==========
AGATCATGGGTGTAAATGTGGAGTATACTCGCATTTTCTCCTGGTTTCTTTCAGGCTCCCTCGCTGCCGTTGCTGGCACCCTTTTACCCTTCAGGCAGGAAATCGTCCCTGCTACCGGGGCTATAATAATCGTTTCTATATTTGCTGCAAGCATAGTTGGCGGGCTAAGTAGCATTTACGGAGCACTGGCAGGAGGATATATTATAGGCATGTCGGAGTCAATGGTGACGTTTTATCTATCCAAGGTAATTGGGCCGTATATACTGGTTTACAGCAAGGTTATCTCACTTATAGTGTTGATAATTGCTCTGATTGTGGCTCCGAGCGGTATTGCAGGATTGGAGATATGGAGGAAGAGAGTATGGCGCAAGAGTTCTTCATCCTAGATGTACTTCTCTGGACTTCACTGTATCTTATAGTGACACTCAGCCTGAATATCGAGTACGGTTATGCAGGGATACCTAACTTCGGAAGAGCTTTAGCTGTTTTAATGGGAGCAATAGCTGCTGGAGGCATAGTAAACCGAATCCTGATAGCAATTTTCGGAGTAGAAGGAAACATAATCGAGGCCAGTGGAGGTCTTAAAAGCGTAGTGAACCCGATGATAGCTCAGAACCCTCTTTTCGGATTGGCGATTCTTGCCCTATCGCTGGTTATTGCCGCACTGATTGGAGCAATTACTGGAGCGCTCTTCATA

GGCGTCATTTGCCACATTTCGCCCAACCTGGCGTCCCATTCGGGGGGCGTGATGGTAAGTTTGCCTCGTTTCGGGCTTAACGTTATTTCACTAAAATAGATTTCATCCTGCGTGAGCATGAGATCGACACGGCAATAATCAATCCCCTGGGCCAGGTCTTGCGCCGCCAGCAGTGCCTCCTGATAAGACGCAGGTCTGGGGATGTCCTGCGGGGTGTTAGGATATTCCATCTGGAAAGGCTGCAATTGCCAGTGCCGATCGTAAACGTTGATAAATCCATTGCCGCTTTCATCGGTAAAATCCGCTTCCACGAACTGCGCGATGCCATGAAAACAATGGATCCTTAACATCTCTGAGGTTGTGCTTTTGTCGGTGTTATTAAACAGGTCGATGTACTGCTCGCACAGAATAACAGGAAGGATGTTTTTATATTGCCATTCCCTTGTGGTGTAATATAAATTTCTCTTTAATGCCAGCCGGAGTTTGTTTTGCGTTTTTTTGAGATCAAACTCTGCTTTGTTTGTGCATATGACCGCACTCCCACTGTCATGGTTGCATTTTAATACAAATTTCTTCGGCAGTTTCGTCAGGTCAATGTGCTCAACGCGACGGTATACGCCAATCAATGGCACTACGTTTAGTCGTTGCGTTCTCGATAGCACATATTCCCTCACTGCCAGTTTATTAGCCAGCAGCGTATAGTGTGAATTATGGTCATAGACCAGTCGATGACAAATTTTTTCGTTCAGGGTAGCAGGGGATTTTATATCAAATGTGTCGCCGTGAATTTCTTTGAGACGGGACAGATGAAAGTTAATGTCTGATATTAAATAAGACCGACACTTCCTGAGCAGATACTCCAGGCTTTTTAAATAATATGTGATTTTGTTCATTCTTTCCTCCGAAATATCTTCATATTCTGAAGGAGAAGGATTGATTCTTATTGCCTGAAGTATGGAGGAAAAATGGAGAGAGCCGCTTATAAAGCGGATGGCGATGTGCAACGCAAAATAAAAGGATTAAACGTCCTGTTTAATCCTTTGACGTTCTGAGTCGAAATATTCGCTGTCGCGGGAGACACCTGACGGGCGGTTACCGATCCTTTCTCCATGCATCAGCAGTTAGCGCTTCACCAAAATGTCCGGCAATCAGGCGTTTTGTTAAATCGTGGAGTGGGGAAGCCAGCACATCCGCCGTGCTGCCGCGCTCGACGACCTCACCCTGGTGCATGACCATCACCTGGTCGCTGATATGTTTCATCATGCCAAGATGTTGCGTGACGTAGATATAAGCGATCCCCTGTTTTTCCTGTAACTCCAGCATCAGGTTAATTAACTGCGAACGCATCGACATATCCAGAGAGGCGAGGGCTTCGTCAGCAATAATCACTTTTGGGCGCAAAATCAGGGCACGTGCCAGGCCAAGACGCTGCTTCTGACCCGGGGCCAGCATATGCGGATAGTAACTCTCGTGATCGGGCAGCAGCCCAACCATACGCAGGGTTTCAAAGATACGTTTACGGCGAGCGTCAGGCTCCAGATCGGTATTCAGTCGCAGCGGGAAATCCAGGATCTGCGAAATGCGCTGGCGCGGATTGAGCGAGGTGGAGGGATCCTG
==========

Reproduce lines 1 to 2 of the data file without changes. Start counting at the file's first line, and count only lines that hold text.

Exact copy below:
AGATCATGGGTGTAAATGTGGAGTATACTCGCATTTTCTCCTGGTTTCTTTCAGGCTCCCTCGCTGCCGTTGCTGGCACCCTTTTACCCTTCAGGCAGGAAATCGTCCCTGCTACCGGGGCTATAATAATCGTTTCTATATTTGCTGCAAGCATAGTTGGCGGGCTAAGTAGCATTTACGGAGCACTGGCAGGAGGATATATTATAGGCATGTCGGAGTCAATGGTGACGTTTTATCTATCCAAGGTAATTGGGCCGTATATACTGGTTTACAGCAAGGTTATCTCACTTATAGTGTTGATAATTGCTCTGATTGTGGCTCCGAGCGGTATTGCAGGATTGGAGATATGGAGGAAGAGAGTATGGCGCAAGAGTTCTTCATCCTAGATGTACTTCTCTGGACTTCACTGTATCTTATAGTGACACTCAGCCTGAATATCGAGTACGGTTATGCAGGGATACCTAACTTCGGAAGAGCTTTAGCTGTTTTAATGGGAGCAATAGCTGCTGGAGGCATAGTAAACCGAATCCTGATAGCAATTTTCGGAGTAGAAGGAAACATAATCGAGGCCAGTGGAGGTCTTAAAAGCGTAGTGAACCCGATGATAGCTCAGAACCCTCTTTTCGGATTGGCGATTCTTGCCCTATCGCTGGTTATTGCCGCACTGATTGGAGCAATTACTGGAGCGCTCTTCATA

GGCGTCATTTGCCACATTTCGCCCAACCTGGCGTCCCATTCGGGGGGCGTGATGGTAAGTTTGCCTCGTTTCGGGCTTAACGTTATTTCACTAAAATAGATTTCATCCTGCGTGAGCATGAGATCGACACGGCAATAATCAATCCCCTGGGCCAGGTCTTGCGCCGCCAGCAGTGCCTCCTGATAAGACGCAGGTCTGGGGATGTCCTGCGGGGTGTTAGGATATTCCATCTGGAAAGGCTGCAATTGCCAGTGCCGATCGTAAACGTTGATAAATCCATTGCCGCTTTCATCGGTAAAATCCGCTTCCACGAACTGCGCGATGCCATGAAAACAATGGATCCTTAACATCTCTGAGGTTGTGCTTTTGTCGGTGTTATTAAACAGGTCGATGTACTGCTCGCACAGAATAACAGGAAGGATGTTTTTATATTGCCATTCCCTTGTGGTGTAATATAAATTTCTCTTTAATGCCAGCCGGAGTTTGTTTTGCGTTTTTTTGAGATCAAACTCTGCTTTGTTTGTGCATATGACCGCACTCCCACTGTCATGGTTGCATTTTAATACAAATTTCTTCGGCAGTTTCGTCAGGTCAATGTGCTCAACGCGACGGTATACGCCAATCAATGGCACTACGTTTAGTCGTTGCGTTCTCGATAGCACATATTCCCTCACTGCCAGTTTATTAGCCAGCAGCGTATAGTGTGAATTATGGTCATAGACCAGTCGATGACAAATTTTTTCGTTCAGGGTAGCAGGGGATTTTATATCAAATGTGTCGCCGTGAATTTCTTTGAGACGGGACAGATGAAAGTTAATGTCTGATATTAAATAAGACCGACACTTCCTGAGCAGATACTCCAGGCTTTTTAAATAATATGTGATTTTGTTCATTCTTTCCTCCGAAATATCTTCATATTCTGAAGGAGAAGGATTGATTCTTATTGCCTGAAGTATGGAGGAAAAATGGAGAGAGCCGCTTATAAAGCGGATGGCGATGTGCAACGCAAAATAAAAGGATTAAACGTCCTGTTTAATCCTTTGACGTTCTGAGTCGAAATATTCGCTGTCGCGGGAGACACCTGACGGGCGGTTACCGATCCTTTCTCCATGCATCAGCAGTTAGCGCTTCACCAAAATGTCCGGCAATCAGGCGTTTTGTTAAATCGTGGAGTGGGGAAGCCAGCACATCCGCCGTGCTGCCGCGCTCGACGACCTCACCCTGGTGCATGACCATCACCTGGTCGCTGATATGTTTCATCATGCCAAGATGTTGCGTGACGTAGATATAAGCGATCCCCTGTTTTTCCTGTAACTCCAGCATCAGGTTAATTAACTGCGAACGCATCGACATATCCAGAGAGGCGAGGGCTTCGTCAGCAATAATCACTTTTGGGCGCAAAATCAGGGCACGTGCCAGGCCAAGACGCTGCTTCTGACCCGGGGCCAGCATATGCGGATAGTAACTCTCGTGATCGGGCAGCAGCCCAACCATACGCAGGGTTTCAAAGATACGTTTACGGCGAGCGTCAGGCTCCAGATCGGTATTCAGTCGCAGCGGGAAATCCAGGATCTGCGAAATGCGCTGGCGCGGATTGAGCGAGGTGGAGGGATCCTG